By Staff Reports
(DGIwire) – The journey from child to adult is a memorable one. No matter whether its choppy waves are traversed successfully or not, there is bound to be some confusion, complexity and (hopefully) fun. This journey has long been a fascinating subject for writers—some drawing on their own experiences, some imagining fanciful scenarios. Here are four of the most classic tales in this genre:
- The Catcher in the Rye: Holden Caulfield’s experiences are the archetypal chronicle of teenage alienation, angst and identity crisis. J.D. Salinger brilliantly portrays Holden as bored but never boring, pretentious but interesting, and searching for meaning in life.
- Great Expectations: Charles Dickens masterfully weaves the notion of potential transformation into these pages. Will Pip transform into a man of great expectations? Will Estella ride herself of the malignant influence of Miss Havisham? As always, only time will tell.
- Jane Eyre: Charlotte Bronte’s revolutionary novel is a primary example of the bildungsroman genre, containing the titular character’s transformation from child to adult—and all the attendant emotional changes that entails. Dissecting the book for this transformation is a fascinating exercise.
- Peter Pan: Although it features a boy who never grows up, J.M. Barrie’s classic novel skillfully whisks Peter and his young friends through a series of fanciful adventures that introduce them to the outside world—with a mix of memorable locales and situations that would daunt much older travelers.
“Although Peter and his friends are young, their main nemesis—Captain Hook—is an adult,” notes John Leonard Pielmeier. “One is led to wonder about Hook’s own transition from childhood to adult and how he became the person he is.”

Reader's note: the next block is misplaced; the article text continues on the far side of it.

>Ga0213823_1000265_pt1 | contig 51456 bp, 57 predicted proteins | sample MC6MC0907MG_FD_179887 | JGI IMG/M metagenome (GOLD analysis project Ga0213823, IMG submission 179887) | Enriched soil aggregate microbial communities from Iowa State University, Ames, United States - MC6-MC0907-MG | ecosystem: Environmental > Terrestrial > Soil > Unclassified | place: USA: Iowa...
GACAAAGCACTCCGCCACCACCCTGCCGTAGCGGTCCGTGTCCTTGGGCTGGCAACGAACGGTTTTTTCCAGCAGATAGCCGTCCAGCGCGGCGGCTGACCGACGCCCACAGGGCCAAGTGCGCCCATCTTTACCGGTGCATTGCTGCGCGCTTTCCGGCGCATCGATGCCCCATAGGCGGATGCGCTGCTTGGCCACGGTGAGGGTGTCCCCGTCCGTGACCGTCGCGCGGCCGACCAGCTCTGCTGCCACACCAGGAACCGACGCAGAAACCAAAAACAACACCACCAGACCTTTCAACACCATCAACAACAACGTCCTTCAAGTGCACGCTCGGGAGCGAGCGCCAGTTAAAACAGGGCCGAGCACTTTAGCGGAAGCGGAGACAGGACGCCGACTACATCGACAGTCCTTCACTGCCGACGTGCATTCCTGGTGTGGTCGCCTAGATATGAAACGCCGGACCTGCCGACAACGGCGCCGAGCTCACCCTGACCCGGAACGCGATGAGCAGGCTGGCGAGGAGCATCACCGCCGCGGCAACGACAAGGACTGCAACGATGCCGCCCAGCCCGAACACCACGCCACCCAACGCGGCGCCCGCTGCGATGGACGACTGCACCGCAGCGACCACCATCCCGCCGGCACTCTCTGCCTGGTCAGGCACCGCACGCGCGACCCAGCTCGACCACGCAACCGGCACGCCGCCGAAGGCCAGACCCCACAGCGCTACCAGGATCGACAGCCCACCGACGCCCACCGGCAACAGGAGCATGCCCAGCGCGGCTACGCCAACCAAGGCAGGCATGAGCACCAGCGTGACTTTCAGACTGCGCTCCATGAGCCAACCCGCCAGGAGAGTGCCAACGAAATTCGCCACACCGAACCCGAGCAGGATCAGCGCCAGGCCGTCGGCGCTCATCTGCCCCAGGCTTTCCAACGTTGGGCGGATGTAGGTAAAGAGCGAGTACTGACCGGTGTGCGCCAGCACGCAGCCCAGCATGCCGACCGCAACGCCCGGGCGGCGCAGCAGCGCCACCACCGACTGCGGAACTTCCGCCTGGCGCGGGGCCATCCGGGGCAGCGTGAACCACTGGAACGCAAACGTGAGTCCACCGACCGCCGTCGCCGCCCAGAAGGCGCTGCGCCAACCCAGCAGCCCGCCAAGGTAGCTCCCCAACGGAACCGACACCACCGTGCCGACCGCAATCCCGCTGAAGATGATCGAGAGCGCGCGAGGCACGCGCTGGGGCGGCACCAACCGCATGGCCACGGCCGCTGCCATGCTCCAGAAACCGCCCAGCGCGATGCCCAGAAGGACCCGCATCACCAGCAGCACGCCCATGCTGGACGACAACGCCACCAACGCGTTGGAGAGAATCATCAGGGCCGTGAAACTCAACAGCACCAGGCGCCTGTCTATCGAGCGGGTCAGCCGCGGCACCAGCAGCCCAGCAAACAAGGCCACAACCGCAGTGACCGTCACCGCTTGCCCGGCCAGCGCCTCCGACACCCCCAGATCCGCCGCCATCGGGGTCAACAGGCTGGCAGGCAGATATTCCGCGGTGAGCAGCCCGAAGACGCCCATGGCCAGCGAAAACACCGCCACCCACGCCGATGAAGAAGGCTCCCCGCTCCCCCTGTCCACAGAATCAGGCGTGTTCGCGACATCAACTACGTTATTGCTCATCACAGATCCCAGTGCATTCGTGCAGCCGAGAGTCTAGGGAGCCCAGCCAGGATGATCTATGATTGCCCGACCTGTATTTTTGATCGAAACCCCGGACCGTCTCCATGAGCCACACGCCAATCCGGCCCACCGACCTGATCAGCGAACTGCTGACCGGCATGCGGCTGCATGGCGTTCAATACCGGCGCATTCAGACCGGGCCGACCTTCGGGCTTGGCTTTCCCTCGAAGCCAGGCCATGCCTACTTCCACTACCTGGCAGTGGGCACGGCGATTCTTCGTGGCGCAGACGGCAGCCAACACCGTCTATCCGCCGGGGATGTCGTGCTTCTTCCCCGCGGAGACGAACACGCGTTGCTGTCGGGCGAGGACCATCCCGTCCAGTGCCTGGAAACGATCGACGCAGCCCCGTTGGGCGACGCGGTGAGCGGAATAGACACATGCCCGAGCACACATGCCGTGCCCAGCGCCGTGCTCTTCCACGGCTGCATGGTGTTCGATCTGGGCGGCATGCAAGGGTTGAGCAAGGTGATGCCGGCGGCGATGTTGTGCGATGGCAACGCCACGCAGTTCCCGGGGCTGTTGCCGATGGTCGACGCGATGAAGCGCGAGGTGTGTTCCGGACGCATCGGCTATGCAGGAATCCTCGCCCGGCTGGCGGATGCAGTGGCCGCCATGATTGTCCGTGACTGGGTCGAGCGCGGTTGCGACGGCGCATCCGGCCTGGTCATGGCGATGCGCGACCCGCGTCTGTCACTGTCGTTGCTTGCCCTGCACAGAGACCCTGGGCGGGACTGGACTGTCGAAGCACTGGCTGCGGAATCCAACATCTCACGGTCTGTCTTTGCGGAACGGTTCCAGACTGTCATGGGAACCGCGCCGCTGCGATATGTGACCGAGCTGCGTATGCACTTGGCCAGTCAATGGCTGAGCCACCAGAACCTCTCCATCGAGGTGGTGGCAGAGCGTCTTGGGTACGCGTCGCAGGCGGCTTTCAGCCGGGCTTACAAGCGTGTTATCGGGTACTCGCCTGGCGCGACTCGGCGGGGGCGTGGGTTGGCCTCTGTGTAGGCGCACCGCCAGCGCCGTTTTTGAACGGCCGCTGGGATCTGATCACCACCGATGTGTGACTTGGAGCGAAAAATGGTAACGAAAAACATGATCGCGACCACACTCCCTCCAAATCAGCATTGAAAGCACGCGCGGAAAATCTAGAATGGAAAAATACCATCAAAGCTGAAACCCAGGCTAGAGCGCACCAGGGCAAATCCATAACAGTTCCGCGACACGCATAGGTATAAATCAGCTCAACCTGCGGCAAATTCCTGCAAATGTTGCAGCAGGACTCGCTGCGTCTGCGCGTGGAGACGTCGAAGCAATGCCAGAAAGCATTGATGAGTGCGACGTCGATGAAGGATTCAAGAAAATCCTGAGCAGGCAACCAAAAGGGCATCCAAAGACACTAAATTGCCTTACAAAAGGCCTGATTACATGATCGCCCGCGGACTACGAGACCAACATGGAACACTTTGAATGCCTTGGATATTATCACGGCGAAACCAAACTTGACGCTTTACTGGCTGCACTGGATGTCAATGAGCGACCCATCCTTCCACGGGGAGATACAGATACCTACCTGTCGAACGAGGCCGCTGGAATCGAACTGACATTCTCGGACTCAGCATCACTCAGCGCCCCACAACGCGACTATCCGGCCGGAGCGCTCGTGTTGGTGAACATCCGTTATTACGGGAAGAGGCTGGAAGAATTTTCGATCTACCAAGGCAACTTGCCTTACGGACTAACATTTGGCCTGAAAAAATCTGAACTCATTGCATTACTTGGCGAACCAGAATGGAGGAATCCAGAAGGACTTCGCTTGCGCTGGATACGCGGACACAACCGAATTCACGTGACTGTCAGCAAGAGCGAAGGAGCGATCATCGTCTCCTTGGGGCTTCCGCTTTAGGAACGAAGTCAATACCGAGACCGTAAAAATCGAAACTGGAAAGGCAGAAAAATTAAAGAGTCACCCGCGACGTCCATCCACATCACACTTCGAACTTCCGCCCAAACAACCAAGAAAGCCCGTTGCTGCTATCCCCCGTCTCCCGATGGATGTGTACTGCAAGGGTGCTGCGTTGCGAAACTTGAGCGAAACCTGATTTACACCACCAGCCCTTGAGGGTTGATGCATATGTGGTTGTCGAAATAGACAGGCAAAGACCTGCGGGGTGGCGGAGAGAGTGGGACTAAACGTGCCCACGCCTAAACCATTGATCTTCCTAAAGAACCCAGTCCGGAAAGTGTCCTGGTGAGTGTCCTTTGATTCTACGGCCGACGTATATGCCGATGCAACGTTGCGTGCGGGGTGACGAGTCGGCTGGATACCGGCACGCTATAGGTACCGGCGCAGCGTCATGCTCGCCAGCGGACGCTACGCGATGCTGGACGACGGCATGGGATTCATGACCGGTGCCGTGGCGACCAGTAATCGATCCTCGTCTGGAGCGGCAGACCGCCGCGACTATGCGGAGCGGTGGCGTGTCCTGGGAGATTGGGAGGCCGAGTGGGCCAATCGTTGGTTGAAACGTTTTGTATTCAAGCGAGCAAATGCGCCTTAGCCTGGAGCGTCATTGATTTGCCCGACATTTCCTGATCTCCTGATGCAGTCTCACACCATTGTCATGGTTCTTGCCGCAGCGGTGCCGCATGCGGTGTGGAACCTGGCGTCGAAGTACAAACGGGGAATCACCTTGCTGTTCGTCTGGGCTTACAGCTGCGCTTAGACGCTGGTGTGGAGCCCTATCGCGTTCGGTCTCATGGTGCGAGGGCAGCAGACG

Hook’s Tale, the debut novel by Pielmeier—whose successful plays, television movies and miniseries include Agnes of God, Gifted Hands, Choices of the Heart and The Memory Keeper’s Daughter—addresses this very question. Set in the world of J.M. Barrie’s classic Peter Pan, it explores the childhood of the much-maligned Captain Hook: his quest for buried treasure, his friendship with Peter Pan and the story behind the swashbuckling world of Neverland.
As we learn in these pages, Captain James Cook (a/k/a Hook)—long defamed as a vicious pirate—was in fact a dazzling wordsmith who left behind a vibrant, wildly entertaining and entirely truthful memoir. His chronicle offers a counter-narrative to the works of Barrie, a “dour Scotsman” whose spurious accounts got it all wrong.
“I have portrayed Hook’s transition from child to adult as a memorable coming-of-age story in its own right,” Pielmeier adds.